As published in Scotsman Guide's Residential Edition, January 2010.
Conventional mortgage loans have become increasingly more difficult. Not only have agency standards tightened, but mortgage-insurance requirements also have added limitations. With manual restrictions in place, automated-underwriting approval no longer guarantees a loan will be approved for mortgage insurance.
These changes may impact your clients’ ability to get a mortgage as well as the price of that mortgage. Fannie Mae charges lenders a premium for different combinations of loan-to-value ratio (LTV), credit score and loan type. This premium is called the loan-level price adjustment. Freddie Mac has a similar tiered-pricing structure, called post-settlement delivery fees.
Most clients must have credit scores greater than 720 to avoid a credit-based delivery charge or price adjustment. For scores less than 720, price adjustments generally increase steadily for each decrease of about 20 points. Premiums can be as much as 3 percent.
Other additional adjustments exist for special features or properties, such as balloon notes, manufactured homes, investment properties or condominiums. Investment properties have large adjustments, from 1.75 percent to 3.75 percent, depending on the LTV.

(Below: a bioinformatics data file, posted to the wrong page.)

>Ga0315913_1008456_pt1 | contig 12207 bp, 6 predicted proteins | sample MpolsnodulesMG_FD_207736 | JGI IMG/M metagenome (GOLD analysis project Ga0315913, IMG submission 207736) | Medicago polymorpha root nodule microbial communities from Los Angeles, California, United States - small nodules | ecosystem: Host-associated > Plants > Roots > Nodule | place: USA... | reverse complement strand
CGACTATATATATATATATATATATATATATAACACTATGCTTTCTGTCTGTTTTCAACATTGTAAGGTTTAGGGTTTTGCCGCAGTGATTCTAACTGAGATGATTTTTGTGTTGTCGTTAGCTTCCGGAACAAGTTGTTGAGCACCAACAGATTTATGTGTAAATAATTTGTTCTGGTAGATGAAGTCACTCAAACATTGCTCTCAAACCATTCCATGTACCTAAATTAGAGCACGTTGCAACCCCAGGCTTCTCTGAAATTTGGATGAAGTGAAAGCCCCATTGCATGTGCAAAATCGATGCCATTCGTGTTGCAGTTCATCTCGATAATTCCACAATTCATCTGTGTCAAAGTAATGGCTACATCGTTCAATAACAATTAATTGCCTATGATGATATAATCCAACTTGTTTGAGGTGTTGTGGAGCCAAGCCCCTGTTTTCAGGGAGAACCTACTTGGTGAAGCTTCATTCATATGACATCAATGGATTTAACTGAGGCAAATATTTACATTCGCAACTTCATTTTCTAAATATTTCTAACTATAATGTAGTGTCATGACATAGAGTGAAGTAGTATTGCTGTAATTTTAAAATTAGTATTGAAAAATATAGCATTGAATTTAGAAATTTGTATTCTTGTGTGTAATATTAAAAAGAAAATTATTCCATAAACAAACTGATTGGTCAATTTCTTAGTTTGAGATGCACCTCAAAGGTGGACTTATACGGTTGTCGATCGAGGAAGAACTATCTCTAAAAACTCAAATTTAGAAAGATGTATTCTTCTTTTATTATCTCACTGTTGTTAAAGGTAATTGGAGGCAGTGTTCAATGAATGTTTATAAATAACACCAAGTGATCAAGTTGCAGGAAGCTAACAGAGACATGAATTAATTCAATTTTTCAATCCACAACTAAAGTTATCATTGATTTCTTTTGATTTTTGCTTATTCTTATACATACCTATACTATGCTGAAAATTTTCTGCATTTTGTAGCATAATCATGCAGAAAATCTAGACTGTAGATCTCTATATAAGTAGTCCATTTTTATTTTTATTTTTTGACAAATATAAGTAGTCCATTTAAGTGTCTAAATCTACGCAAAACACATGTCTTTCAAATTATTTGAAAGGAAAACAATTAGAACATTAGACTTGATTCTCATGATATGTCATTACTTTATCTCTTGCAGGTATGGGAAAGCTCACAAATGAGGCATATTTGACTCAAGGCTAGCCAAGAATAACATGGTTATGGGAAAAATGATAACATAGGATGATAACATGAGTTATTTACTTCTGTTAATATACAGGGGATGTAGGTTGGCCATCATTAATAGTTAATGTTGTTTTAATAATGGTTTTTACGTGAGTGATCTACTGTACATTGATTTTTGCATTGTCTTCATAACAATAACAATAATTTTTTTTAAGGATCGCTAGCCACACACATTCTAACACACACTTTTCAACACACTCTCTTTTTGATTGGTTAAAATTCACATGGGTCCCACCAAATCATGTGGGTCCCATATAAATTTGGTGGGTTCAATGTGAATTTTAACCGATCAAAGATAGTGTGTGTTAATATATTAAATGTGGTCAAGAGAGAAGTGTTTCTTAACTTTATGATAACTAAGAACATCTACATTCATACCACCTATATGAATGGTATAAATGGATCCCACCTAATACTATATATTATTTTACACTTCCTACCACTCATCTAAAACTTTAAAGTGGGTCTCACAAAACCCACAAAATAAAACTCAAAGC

Allowable LTVs and agency delivery fees also have tightened significantly for cash-out refinancing. At present, both agencies still allow cash-out refinances. The fees, however, can be as much as 3 percent, depending on the borrowers’ credit scores and the LTV. Then again, mortgage-insurance restrictions largely prohibit cash-out refinancing with LTVs greater than 80 percent.
According to fee schedules published this past year, Freddie Mac no longer will allow agency-approval cash-out refinances with LTVs greater than 80 percent beginning in February. Fannie Mae could have that change in the works, as well. This will be in line with the realities of the availability of mortgage insurance and the standards that existed before automated underwriting.
In some cases, delivery charges can be too large to be paid with premiums from the loan interest rate. For such loans, borrowers must pay the delivery charge at loan closing — an additional difficulty, especially for borrowers who are qualified but have credit scores that require an additional premium adjustment.
Many lenders impose additional restrictions based on their own agreements with the agencies and investors. Condominiums, manufactured housing or credit-score limits generally are areas that may have lender-specific restrictions.
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